C.   The color of antique copper, which is a little more
         orange than that of new bronze, was much admired in the
         late 19th century.  Victorian cast-iron hardware was
         sometimes copper plated, although brass-plated hardware
         was more common. Cast-iron stair railings and newel posts
         were sometimes copper plated.

1.03 PROJECT/SITE CONDITIONS

    A.   Environmental Requirements:

         1.   Do not attempt patinizing of the copper in raining
              or foggy weather.

         2.   Ideal relative humidity for patinization is between
              85% and 100%.


PART 2---PRODUCTS

2.01 MATERIALS

    NOTE:  Chemical products are sometimes sold under a common
    name.  This usually means that the substance is not as pure as
    the same chemical sold under its chemical name.  The grade of
    purity of common name substances, however, is usually adequate
    for stain removal work, and these products should be purchased
    when available, as they tend to be less expensive.  Common
    names are indicated below by an asterisk (*).

    A.   Copper Ammonium Chloride:

         1.   Ammonium chloride is a white crystalline volatile
              salt that is used in dry cells and as an
              expectorant.

         2.   Other chemical or common names include Ammonium
              hydrochloride; Chloride of Ammonia*; Hydrochloride
              of Ammonia*; Muriate of Ammonia*; Sal Ammoniac*.

         3.   Potential hazards:  TOXIC; CORROSIVE TO FLESH;
              CORROSIVE TO CONCRETE, STEEL, WOOD OR GLASS.

         4.   Available from chemical supply house, dry cleaning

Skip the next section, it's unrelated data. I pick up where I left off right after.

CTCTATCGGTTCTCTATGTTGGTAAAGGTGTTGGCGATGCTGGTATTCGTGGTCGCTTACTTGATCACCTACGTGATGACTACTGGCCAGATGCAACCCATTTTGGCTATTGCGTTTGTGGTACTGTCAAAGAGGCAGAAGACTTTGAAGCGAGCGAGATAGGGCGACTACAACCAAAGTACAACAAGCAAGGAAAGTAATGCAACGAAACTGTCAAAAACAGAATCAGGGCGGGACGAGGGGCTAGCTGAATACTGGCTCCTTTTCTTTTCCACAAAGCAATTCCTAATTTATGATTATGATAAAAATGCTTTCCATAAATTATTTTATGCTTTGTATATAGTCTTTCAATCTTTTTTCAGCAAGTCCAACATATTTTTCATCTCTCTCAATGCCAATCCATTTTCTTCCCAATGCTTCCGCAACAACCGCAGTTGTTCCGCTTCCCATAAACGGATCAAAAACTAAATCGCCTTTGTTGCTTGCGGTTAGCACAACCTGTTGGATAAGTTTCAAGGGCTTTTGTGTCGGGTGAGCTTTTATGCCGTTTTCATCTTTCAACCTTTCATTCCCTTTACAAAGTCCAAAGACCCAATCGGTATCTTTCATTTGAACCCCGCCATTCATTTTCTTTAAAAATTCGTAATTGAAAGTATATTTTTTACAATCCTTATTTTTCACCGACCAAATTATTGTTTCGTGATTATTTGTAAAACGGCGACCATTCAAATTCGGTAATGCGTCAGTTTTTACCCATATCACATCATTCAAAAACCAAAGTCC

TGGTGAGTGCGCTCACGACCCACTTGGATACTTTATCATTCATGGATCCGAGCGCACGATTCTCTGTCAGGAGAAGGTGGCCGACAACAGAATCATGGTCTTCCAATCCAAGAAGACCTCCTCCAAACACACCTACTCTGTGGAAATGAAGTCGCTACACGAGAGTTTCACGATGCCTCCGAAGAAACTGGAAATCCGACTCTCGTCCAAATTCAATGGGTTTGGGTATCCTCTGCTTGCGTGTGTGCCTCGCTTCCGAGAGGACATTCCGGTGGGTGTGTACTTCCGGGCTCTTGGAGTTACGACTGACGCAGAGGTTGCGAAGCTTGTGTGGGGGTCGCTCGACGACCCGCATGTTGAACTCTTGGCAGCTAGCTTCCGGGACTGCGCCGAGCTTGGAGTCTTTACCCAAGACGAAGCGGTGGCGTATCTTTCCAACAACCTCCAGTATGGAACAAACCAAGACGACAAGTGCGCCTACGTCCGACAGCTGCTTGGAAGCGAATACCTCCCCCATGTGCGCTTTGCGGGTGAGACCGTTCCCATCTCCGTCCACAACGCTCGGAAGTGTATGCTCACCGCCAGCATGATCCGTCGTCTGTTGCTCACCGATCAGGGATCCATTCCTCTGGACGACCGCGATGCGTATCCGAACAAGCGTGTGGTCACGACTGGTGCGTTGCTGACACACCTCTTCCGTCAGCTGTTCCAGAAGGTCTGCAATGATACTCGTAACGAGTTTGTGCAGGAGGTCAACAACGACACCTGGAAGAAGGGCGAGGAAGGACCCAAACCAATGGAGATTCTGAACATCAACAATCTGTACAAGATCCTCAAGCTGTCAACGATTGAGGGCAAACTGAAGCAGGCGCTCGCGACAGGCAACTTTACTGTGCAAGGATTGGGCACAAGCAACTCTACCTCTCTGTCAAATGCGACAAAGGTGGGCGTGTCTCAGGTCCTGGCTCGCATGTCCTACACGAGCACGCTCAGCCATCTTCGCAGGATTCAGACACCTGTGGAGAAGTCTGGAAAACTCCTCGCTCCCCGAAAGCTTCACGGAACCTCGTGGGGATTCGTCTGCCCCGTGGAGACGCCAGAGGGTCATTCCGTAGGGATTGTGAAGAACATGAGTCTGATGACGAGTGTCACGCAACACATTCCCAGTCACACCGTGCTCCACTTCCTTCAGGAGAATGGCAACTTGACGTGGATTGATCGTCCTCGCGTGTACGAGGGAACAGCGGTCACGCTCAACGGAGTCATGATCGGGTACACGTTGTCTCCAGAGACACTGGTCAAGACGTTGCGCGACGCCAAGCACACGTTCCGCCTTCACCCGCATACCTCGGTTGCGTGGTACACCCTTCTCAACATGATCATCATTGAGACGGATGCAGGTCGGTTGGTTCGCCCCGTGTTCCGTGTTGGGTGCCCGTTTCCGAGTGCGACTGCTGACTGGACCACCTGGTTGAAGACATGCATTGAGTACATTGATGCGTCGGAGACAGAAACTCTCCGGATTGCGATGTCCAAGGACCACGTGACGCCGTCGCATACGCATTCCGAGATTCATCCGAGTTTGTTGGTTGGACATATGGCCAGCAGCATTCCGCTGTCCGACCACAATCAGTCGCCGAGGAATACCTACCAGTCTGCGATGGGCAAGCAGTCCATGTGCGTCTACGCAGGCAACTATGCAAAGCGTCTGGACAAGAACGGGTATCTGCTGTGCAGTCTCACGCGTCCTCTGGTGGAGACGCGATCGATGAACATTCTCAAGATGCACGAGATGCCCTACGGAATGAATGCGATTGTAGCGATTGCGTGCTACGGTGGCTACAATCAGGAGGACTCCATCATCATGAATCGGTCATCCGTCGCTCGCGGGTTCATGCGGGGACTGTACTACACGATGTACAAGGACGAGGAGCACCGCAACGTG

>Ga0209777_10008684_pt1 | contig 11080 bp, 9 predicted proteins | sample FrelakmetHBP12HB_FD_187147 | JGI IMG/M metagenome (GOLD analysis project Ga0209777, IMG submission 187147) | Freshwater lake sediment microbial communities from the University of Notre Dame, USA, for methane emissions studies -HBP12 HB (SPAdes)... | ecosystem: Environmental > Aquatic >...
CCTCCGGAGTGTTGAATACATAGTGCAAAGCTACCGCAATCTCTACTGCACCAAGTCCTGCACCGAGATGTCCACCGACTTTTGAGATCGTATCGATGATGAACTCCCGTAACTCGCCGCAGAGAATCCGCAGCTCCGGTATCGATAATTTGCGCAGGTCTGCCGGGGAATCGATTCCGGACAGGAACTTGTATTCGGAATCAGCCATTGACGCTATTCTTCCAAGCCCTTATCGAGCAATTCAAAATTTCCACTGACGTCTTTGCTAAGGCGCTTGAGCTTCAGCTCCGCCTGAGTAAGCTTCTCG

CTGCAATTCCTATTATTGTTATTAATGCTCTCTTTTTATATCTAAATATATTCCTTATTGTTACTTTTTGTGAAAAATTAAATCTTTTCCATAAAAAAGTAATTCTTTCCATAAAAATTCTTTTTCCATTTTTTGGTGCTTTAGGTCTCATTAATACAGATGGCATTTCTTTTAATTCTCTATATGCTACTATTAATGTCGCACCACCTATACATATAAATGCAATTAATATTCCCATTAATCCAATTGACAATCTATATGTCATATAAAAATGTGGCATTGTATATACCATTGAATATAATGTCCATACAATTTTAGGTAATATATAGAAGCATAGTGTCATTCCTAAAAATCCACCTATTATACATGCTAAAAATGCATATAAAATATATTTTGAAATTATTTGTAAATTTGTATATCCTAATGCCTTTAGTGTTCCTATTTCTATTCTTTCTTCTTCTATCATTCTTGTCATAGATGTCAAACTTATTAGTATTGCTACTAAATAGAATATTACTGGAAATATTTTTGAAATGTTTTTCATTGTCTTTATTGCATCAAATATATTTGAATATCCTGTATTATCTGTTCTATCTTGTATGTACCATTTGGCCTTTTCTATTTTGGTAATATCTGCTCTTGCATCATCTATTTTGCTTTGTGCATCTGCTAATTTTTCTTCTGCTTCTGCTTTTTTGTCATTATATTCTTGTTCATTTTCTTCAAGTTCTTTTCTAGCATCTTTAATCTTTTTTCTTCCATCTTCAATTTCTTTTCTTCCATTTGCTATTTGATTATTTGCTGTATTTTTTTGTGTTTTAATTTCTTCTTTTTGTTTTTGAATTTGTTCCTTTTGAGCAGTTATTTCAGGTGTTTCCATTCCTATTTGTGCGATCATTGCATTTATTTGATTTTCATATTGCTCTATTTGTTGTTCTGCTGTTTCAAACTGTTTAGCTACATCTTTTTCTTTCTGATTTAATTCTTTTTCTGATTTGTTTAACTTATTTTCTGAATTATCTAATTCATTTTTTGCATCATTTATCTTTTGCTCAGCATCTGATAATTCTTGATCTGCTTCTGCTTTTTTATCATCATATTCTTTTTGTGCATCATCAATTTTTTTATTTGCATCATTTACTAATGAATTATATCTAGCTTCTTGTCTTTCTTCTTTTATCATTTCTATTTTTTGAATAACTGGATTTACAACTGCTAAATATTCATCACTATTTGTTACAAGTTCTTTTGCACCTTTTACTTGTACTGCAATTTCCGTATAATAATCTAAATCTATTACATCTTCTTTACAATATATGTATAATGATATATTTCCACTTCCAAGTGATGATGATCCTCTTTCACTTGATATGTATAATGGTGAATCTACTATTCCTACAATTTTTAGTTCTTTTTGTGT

supply distributor, drugstore or pharmaceutical
              supply distributor, or hardware store.

    B.   Ammonium Sulfate:

         1.   Other chemical or common names include Sulfate of
              ammonia*.

         2.   Potential hazards:  CORROSIVE TO CONCRETE, STEEL,
              WOOD OR GLASS.

         3.   Available from chemical supply house, drugstore or
              pharmaceutical supply distributor.

    C.   Sal ammoniac (a paste in cake form):  See ammonium
         chloride above.

    D.   Trisodium Phosphate:  

         NOTE:  THIS CHEMICAL IS BANNED IN SOME STATES SUCH AS
         CALIFORNIA.  REGULATORY INFORMATION AS WELL AS
         ALTERNATIVE OR EQUIVALENT CHEMICALS MAY BE REQUESTED FROM
         THE ENVIRONMENTAL PROTECTION AGENCY (EPA) REGIONAL OFFICE
         AND/OR THE STATE OFFICE OF ENVIRONMENTAL QUALITY.

         1.   Strong base-type powdered cleaning material sold
              under brand names.

         2.   Other chemical or common names include Sodium
              Orthophosphate; Tribasic sodium phosphate;
              Trisodium orthophosphate; TSP*; Phosphate of soda*;
              (also sold under brand names such as).